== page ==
Monday, February 21, 2011

What's at Stake in Wisconsin's Budget Battle

Who's in charge of our political system—voters or unions?


This week President Obama was roundly criticized, even by many of his allies, for submitting a federal budget that actually increases our already crushing deficit. But that didn't stop him Thursday from jumping into Wisconsin's titanic budget battle. He accused the new Republican governor, Scott Walker, of launching an "assault" on unions with his emergency legislation aimed at cutting the state budget.

The real assault this week was led by Organizing for America, the successor to President's Obama's 2008 campaign organization. It helped fill buses of protesters who flooded the state capital of Madison and ran 15 phone banks urging people to call state legislators.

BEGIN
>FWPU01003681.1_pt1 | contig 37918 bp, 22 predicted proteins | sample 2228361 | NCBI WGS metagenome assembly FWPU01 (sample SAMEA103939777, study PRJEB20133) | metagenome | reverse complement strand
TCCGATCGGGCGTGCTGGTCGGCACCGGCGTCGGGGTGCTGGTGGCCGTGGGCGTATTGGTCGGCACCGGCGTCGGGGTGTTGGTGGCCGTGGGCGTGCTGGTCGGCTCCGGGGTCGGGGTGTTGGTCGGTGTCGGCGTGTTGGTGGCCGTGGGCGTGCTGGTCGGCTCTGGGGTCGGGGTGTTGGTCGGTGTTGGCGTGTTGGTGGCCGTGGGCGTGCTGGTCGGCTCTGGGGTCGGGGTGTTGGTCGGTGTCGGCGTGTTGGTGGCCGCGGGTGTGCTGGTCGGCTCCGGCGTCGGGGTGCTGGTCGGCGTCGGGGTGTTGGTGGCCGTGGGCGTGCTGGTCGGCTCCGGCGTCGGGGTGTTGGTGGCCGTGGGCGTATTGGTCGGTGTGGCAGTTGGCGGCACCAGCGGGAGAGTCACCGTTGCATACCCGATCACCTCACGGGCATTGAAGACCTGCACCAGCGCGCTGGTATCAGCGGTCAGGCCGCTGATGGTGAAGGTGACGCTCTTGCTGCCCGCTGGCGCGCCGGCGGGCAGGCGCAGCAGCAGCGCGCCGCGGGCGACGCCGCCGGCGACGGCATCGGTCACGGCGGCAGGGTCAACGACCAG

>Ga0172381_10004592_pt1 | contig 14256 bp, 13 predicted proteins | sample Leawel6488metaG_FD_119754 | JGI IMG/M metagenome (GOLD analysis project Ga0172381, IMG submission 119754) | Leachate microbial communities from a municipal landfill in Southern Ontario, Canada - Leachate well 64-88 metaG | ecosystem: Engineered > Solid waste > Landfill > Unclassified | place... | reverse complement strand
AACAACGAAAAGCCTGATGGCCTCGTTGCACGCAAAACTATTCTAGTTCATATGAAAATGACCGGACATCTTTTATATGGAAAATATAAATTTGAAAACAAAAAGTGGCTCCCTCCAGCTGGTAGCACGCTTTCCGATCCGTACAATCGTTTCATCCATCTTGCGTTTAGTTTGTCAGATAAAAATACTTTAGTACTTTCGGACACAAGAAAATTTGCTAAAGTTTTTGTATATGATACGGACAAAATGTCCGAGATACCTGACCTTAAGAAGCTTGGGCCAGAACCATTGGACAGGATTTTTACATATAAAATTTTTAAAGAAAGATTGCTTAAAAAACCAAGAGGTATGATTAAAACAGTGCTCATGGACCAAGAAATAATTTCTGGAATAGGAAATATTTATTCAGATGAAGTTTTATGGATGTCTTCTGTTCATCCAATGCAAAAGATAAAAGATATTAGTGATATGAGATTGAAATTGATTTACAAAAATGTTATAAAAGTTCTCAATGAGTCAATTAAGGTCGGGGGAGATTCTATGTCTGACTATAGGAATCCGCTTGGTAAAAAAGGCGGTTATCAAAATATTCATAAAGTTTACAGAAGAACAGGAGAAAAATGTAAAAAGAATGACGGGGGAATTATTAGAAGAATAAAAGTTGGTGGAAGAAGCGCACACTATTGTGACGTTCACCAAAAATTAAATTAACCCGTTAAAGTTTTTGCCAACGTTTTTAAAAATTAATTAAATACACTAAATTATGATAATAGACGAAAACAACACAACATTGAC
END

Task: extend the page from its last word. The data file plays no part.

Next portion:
Mr. Walker's proposals are hardly revolutionary. Facing a $137 million budget deficit, he has decided to try to avoid laying off 5,500 state workers by proposing that they contribute 5.8% of their income towards their pensions and 12.6% towards health insurance. That's roughly the national average for public pension payments, and it is less than half the national average of what government workers contribute to health care. Mr. Walker also wants to limit the power of public-employee unions to negotiate contracts and work rules—something that 24 states already limit or ban.

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